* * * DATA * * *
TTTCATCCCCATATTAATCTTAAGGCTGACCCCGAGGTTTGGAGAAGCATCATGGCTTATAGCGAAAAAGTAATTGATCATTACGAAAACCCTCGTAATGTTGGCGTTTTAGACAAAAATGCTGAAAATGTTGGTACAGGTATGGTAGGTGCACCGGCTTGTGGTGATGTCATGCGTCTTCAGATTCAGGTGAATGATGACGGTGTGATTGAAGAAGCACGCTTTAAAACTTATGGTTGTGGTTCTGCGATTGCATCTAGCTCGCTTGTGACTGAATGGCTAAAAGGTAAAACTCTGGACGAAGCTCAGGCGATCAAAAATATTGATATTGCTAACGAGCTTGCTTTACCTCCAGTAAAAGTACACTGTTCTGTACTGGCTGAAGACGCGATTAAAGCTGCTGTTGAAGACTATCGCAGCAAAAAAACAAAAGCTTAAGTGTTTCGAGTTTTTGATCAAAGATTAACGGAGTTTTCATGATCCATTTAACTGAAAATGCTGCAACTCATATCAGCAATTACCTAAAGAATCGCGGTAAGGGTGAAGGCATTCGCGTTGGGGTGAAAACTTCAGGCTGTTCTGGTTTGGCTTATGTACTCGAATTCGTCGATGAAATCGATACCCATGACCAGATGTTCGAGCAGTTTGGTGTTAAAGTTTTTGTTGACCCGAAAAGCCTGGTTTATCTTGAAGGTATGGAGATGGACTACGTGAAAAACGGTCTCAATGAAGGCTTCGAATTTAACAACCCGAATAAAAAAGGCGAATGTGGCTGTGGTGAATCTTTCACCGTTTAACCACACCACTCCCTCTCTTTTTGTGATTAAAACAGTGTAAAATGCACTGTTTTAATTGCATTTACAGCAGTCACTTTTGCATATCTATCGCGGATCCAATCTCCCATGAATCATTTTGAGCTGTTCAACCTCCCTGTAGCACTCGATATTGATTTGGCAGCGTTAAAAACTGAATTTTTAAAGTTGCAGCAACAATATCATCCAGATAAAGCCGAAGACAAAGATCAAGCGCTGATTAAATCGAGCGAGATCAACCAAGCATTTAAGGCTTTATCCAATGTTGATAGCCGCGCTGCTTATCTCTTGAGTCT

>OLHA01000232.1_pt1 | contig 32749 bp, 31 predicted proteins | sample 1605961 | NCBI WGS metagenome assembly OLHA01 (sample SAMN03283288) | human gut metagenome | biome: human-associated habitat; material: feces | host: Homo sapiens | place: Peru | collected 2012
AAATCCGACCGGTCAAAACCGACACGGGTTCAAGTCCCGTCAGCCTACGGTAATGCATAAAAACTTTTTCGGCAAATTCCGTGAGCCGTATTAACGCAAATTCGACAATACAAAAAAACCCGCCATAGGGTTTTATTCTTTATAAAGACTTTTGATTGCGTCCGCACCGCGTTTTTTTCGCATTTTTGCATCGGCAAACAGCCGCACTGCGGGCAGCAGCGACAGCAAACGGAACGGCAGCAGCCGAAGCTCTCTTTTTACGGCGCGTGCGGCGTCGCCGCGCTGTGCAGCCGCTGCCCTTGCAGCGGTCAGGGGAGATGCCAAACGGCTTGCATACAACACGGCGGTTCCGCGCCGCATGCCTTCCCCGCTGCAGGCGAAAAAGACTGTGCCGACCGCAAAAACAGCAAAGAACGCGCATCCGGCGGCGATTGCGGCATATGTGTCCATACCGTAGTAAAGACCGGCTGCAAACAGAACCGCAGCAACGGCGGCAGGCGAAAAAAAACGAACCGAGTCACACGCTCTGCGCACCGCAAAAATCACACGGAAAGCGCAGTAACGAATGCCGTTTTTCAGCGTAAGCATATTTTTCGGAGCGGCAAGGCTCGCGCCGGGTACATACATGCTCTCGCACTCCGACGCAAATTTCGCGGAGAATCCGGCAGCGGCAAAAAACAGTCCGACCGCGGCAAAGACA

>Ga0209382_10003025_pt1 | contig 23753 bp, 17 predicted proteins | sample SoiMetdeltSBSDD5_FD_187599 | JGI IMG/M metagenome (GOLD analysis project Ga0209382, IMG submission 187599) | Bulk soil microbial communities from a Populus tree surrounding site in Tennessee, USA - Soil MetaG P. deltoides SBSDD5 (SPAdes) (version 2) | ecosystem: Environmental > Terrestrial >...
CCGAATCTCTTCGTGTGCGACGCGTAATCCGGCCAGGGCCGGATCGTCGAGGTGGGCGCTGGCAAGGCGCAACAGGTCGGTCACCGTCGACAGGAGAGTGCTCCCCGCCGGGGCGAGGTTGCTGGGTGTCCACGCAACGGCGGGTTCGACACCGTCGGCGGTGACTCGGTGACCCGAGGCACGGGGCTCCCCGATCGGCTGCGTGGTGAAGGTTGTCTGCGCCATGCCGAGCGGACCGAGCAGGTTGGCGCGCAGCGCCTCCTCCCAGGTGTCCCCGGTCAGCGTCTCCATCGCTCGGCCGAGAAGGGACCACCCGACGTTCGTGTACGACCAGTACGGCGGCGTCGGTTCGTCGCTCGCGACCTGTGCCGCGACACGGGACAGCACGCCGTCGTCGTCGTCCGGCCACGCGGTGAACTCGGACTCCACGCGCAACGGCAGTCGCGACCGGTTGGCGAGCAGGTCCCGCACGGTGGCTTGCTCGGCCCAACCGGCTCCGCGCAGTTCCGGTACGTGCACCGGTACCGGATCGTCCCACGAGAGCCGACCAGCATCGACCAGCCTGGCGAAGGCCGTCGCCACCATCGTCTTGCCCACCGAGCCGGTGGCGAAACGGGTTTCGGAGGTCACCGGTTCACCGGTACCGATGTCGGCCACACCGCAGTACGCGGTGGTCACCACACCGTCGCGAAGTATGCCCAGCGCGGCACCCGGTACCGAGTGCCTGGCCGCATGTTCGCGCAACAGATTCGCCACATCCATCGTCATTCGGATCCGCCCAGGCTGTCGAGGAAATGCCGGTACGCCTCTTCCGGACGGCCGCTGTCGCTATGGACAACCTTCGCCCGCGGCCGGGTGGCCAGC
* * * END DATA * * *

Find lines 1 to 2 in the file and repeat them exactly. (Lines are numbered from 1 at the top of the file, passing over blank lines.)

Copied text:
TTTCATCCCCATATTAATCTTAAGGCTGACCCCGAGGTTTGGAGAAGCATCATGGCTTATAGCGAAAAAGTAATTGATCATTACGAAAACCCTCGTAATGTTGGCGTTTTAGACAAAAATGCTGAAAATGTTGGTACAGGTATGGTAGGTGCACCGGCTTGTGGTGATGTCATGCGTCTTCAGATTCAGGTGAATGATGACGGTGTGATTGAAGAAGCACGCTTTAAAACTTATGGTTGTGGTTCTGCGATTGCATCTAGCTCGCTTGTGACTGAATGGCTAAAAGGTAAAACTCTGGACGAAGCTCAGGCGATCAAAAATATTGATATTGCTAACGAGCTTGCTTTACCTCCAGTAAAAGTACACTGTTCTGTACTGGCTGAAGACGCGATTAAAGCTGCTGTTGAAGACTATCGCAGCAAAAAAACAAAAGCTTAAGTGTTTCGAGTTTTTGATCAAAGATTAACGGAGTTTTCATGATCCATTTAACTGAAAATGCTGCAACTCATATCAGCAATTACCTAAAGAATCGCGGTAAGGGTGAAGGCATTCGCGTTGGGGTGAAAACTTCAGGCTGTTCTGGTTTGGCTTATGTACTCGAATTCGTCGATGAAATCGATACCCATGACCAGATGTTCGAGCAGTTTGGTGTTAAAGTTTTTGTTGACCCGAAAAGCCTGGTTTATCTTGAAGGTATGGAGATGGACTACGTGAAAAACGGTCTCAATGAAGGCTTCGAATTTAACAACCCGAATAAAAAAGGCGAATGTGGCTGTGGTGAATCTTTCACCGTTTAACCACACCACTCCCTCTCTTTTTGTGATTAAAACAGTGTAAAATGCACTGTTTTAATTGCATTTACAGCAGTCACTTTTGCATATCTATCGCGGATCCAATCTCCCATGAATCATTTTGAGCTGTTCAACCTCCCTGTAGCACTCGATATTGATTTGGCAGCGTTAAAAACTGAATTTTTAAAGTTGCAGCAACAATATCATCCAGATAAAGCCGAAGACAAAGATCAAGCGCTGATTAAATCGAGCGAGATCAACCAAGCATTTAAGGCTTTATCCAATGTTGATAGCCGCGCTGCTTATCTCTTGAGTCT

>OLHA01000232.1_pt1 | contig 32749 bp, 31 predicted proteins | sample 1605961 | NCBI WGS metagenome assembly OLHA01 (sample SAMN03283288) | human gut metagenome | biome: human-associated habitat; material: feces | host: Homo sapiens | place: Peru | collected 2012